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Dr. Goodword
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Postby Dr. Goodword » Tue Apr 12, 2005 10:40 pm

• zaftig •

Pronunciation: zahf-tig or zahf-tik

Part of Speech: Adjective

Meaning: 1. Bosomy. 2. Having a full, rounded figure (usually of a woman), Rubenesque.

Notes: The American prejudice that everything should be bigger and better does no longer carries over to the human figure. However, there is a point to which well-distributed plumpishness is attractive and this Good Word is about that point. Marilyn Monroe had a zaftig figure, as did Mae West. I'm sure you know many more. While this Good Word must be used sensitively, it provides you with a Germanic alternative to the Romance synonym, Rubenesque—if you have preferences in the geography of our lexical pillage.

In Play: Again, use this word sensitively but don't let it scare you away, "Jessie Noff has a zaftig figure and a profound creative talent, a combination some of her friends can't get their minds around." Of course, we can move off base with this good word, too, so long as its reference is in some sense feminine, "Wendell enjoyed spending the evenings cruising retro-chic chicks along the boulevard in his zaftig 1960 Cadillac."

Word History: Today's word is another contribution from our Jewish communities. It is mellowed version of Yiddish zaftik "juicy, zaftig", from German saftig "juicy", the adjective from Saft "juice". It is a kinsword of English sap. The Lexiterian Think Tank is still bobbing for an answer to the question of why the English correlate, sappy, bears none of the connotations of its Yiddish cousin.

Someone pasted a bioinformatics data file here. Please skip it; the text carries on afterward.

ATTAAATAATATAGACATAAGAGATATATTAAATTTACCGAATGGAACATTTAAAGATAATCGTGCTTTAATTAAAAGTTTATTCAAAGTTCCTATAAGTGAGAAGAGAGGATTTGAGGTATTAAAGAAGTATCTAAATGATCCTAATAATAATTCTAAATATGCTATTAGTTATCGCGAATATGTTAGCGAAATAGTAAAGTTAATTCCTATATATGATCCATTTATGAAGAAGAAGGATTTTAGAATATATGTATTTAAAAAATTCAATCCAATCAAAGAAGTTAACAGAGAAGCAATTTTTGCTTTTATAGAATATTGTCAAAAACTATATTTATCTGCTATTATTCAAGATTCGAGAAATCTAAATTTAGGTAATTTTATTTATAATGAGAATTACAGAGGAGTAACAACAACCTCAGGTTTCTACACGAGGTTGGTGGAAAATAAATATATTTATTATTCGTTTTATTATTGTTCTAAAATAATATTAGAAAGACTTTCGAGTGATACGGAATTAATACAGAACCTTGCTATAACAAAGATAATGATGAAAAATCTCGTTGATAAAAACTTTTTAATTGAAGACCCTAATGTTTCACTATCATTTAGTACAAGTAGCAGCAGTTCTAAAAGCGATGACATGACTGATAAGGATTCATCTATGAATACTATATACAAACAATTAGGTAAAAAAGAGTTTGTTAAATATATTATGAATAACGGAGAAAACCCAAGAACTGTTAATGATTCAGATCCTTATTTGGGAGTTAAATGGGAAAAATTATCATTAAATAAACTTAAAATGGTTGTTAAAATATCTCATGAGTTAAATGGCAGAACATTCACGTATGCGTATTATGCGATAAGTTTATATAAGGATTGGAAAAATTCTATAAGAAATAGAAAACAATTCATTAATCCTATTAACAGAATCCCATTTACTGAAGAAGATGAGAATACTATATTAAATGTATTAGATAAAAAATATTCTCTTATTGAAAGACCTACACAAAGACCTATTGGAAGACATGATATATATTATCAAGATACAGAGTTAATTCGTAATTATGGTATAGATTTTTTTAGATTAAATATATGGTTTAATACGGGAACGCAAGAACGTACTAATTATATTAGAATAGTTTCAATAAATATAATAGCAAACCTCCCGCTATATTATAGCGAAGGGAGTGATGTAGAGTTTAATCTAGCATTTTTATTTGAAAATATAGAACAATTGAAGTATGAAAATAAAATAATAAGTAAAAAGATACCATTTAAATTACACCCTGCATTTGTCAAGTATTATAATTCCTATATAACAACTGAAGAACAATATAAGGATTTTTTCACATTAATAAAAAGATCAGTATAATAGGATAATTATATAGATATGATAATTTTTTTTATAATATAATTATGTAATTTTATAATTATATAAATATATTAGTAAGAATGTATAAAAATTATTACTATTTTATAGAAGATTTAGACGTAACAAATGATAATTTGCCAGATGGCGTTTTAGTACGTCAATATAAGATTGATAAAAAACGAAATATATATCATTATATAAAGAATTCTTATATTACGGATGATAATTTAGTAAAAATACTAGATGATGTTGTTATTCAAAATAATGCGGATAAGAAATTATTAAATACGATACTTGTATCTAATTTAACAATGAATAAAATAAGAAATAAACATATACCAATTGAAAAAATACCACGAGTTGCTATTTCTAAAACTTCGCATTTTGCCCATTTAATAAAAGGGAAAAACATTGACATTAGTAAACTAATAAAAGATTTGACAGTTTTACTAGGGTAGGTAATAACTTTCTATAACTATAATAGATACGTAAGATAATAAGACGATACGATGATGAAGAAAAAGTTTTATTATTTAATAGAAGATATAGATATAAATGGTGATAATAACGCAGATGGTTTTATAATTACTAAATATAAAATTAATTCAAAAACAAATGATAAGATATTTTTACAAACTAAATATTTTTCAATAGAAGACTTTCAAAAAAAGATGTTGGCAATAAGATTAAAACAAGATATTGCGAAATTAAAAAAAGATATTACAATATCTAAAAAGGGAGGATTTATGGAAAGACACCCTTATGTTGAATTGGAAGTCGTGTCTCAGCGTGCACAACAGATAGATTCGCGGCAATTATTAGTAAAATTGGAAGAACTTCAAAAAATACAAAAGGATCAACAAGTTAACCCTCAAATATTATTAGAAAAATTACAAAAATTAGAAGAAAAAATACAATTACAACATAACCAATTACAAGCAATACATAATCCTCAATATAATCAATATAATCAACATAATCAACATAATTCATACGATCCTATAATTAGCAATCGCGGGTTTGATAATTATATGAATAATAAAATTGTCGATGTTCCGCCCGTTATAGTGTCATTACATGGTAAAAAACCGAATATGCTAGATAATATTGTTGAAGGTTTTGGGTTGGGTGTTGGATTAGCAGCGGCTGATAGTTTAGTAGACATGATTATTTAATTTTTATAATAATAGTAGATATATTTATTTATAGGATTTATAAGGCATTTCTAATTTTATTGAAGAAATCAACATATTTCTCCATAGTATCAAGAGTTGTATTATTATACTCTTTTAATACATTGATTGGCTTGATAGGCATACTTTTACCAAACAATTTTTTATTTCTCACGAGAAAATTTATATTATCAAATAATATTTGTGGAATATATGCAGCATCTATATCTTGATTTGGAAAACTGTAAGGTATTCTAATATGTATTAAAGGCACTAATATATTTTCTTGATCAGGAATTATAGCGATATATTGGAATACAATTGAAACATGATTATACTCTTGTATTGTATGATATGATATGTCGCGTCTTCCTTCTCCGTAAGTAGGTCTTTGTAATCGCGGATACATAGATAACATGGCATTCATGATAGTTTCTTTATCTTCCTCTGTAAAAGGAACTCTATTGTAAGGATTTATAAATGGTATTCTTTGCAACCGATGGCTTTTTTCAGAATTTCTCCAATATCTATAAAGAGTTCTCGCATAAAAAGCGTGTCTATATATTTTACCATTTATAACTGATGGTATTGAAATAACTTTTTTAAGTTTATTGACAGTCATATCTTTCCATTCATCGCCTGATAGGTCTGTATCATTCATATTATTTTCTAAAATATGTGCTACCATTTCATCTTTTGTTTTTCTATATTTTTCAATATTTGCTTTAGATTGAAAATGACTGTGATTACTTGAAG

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Postby tcward » Wed Apr 13, 2005 3:33 pm

"full of sap," Late O.E. sæpig, from sæp (see sap (n.1)). Fig. sense of "foolishly sentimental" (1670) may have developed from an intermediate sense of "wet, sodden" (c.1470). Earlier, now obs., fig. senses were "full of vitality" (1558) and "immature" (1627).

sap (n.2)
"simpleton," 1815, probably from earlier sapskull (1735), from sap as a shortened form of sapwood "soft wood between the inner bark and the heartwood," from sap (n.1) + wood, so called because it conducts the sap; cf. sappy.

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Postby anders » Thu Apr 14, 2005 12:08 pm

On a few occasions, I have mentioned words that have been borrowed -- and returned.

Today's word reminds me of a double borrowing into Swedish. In 1755, Sweden's still most famous cook-book mentioned sky, referring to meat juice from frying. The pronunciation was and still is like the French jus, but with a voiceless initial.

We also have the jusvia English. We drink fruit juice, despite the efforts of the Ryl. Sw. Academy to spell it jos; pronunciation [ju:s] in both cases. The juice probably entered in the first few post-WWII years. I've seen the claim 1950, but without references.
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Postby M. Henri Day » Thu Apr 14, 2005 1:05 pm

Men «saftig», i «saftigt äpple» och «saftig brutta», det är väl samma ord, inlånat bare en enda gång, eller ?...


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